A Few Observations Regarding IPv6 External Data Representation
- It’s OK for an IPv6 address to start with “::”, as in “::1” (the IPv6 loopback address)
- It’s OK for an IPv6 address to end with “::”, as in “2001:470:3d:3000::” – this just means all of the bits after the specified part are zeros. You could also have “2001:470:3d:3000:4:5::”.
- There is one IPv6 address that both starts and ends with “::”. In fact the entire number in IPv6 external data representation is just “::”. It is the unspecified address which is 128 bits of zero. This is the extreme case of compression in IPv6 external data representation.
- The six “extra” digits in hex (“a” through “f”) are not case sensitive – on output, usually lower case is used. On input, either is accepted.
- IPv6 prefixes are written in CIDR notation, e.g. 2001:470:3d:3000::/64.
- When used as an IP literal in a web browser URL, IPv4 can be entered as usual (http://18.104.22.168), but IPv6 must have the address surrounded by square brackets (so the colons in the address won’t be confused with the colon used before a port number). For example, http://[2001:db8:100:200::1].
Converting Between Hexadecimal and Binary
Every hex digit converts cleanly into exactly 4 bits and 4 bits convert cleanly into one hex digit. This is because log base 2 of 16 is exactly 4 (2 to the 4th is 16). Here are the 16 hex digits and their binary equivalents:
To convert any hex number to binary, you just convert each hex digit into four bits using the above table. To convert any binary number to hex, convert every 4 bit group (starting at the right and working left) into one hex digit using the same table in reverse.
So, convert 0x52465dff to binary:
Hex: 5 2 4 6 5 d f f
Binary: 0101 0010 0100 0110 0101 1101 1111 1111
Or, convert 1111 1110 0110 1011 0111 1010 0101 0100 to hex:
Binary: 1111 1110 0110 1011 0111 1010 0101 0100
Hex: f e 6 b 7 a 5 4
You can only do a simple table based conversion like this between binary and numeric bases that are powers of two (base 4, base 8, base 16, etc). For every other base, you have to do it the hard way, based on place value notation. Too bad humans didn’t evolve with 16 fingers. Networking would have been so much simpler.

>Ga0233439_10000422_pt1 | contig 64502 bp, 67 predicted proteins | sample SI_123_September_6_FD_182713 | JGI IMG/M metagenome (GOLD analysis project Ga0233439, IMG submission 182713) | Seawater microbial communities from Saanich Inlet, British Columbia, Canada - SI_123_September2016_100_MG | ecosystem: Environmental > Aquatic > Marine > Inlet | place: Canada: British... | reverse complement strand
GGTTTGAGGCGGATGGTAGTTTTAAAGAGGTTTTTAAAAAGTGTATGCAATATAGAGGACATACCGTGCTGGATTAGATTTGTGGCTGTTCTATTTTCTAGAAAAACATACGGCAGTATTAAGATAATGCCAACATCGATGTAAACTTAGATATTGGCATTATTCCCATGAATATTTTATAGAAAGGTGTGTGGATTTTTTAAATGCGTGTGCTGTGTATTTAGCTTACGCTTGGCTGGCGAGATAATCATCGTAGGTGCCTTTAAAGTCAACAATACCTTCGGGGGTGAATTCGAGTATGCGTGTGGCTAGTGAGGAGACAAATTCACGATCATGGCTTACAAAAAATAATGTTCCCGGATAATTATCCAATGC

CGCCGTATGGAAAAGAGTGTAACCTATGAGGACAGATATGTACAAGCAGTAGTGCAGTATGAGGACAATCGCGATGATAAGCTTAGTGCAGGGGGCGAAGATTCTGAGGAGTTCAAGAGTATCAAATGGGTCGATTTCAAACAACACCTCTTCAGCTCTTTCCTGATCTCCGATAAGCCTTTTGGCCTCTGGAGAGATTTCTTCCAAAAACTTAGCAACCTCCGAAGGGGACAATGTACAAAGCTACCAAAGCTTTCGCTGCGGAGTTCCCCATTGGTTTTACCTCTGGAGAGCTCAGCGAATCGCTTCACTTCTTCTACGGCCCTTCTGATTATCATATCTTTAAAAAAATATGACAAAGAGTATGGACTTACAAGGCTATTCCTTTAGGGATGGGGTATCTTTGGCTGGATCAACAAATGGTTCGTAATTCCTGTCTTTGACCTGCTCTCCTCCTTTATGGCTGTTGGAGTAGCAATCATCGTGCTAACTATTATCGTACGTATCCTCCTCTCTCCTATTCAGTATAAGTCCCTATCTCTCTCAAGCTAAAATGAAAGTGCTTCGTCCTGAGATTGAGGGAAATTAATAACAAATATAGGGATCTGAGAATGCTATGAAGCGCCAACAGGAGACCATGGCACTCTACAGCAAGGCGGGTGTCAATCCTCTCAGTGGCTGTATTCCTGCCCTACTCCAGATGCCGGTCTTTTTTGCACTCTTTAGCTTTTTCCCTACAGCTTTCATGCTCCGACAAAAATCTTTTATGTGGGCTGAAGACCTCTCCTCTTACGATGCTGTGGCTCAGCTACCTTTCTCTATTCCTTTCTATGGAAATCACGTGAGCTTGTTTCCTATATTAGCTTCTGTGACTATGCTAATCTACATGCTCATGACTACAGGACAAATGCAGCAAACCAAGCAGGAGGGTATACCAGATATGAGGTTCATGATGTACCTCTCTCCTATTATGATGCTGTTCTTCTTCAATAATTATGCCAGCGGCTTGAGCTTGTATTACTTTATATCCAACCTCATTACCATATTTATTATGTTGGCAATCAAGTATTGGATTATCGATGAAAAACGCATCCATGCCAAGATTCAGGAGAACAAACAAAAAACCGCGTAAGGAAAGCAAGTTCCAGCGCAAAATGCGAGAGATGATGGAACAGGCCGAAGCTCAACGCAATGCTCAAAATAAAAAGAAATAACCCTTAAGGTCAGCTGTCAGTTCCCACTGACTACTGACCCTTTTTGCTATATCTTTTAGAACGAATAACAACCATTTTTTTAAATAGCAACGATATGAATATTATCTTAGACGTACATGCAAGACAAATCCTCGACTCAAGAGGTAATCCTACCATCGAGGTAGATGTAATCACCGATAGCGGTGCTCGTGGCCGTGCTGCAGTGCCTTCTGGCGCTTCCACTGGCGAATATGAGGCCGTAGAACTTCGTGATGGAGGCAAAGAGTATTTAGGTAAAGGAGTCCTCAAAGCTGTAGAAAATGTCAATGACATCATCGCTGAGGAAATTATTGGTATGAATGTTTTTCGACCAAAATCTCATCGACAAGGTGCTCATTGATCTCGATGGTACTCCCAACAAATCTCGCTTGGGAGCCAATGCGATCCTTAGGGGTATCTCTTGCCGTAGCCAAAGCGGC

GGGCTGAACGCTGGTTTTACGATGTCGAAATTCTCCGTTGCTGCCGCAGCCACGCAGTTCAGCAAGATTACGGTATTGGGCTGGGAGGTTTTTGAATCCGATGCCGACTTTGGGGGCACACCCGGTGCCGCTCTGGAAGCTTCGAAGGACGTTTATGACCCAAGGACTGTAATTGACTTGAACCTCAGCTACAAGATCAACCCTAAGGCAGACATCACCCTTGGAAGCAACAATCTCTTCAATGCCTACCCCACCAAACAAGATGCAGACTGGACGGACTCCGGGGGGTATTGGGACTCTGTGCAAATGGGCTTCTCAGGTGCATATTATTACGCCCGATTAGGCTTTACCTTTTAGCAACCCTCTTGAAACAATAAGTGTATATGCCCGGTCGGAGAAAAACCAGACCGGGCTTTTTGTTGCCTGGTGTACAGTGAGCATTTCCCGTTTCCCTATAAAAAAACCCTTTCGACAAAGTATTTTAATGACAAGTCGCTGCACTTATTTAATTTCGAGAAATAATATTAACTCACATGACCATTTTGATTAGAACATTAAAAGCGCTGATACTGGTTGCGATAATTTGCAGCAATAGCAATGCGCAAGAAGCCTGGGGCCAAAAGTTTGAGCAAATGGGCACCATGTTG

In the early days of handheld calculators (yes, I’m that old) some of the nicer models had a “programmer mode” that allowed you to do numeric calculations in various bases (base 10, base 8, base 16 and even base 2). They would also convert between any two supported bases, such as decimal and hex. It had Boolean functions, like NOT, AND, OR, and XOR. These were in high demand by computer geeks. I actually bought a Sharp calculator recently, a Sharp EL-W506X, that includes these features. If you are going to do much network engineering (or programming) you may want to consider getting one of these. My first calculator (a TI SR-50) was $150 and had to be charged nightly. That was back when gold was $41 an ounce – so based on the current spot price of gold, that works out to $4,939 in 2013 dollars! My new Sharp actually has more features, and the battery lasts almost forever (it even runs on solar). Quite a deal for less than $15 (and that’s in 2013 dollars).
Well, guess what. You have one of those amazing devices and probably don’t even know it. The GUI calculator app that comes free with Windows has a “programmer mode” in addition to its basic and scientific modes. Just click View / Programmer. When you select “Hex” six new digit keys (A-F) activate. It even shows the binary for any value displayed in the accumulator. Note the operator keys (And, Not, Or, Xor, etc). If you are going to be working with IPv6 you should get to know your trusty old Windows calculator’s Programmer view. It’s really quite useful. Unfortunately it can only hold 64-bit values, so no full IPv6 addressees. That will hold an entire interface identifier, or an entire prefix (but not both). Maybe someday I will create an IPv6 calculator app. My NetConf app does a lot of the things one of those would do – it just doesn’t look like a calculator. I even had to create an 128-bit unsigned integer data type for C# to do math on IPv6 addresses. As good a deal as my Sharp calculator was, free beats even $15 (of course you have to have a computer running Windows to use either the calculator app or NetConf).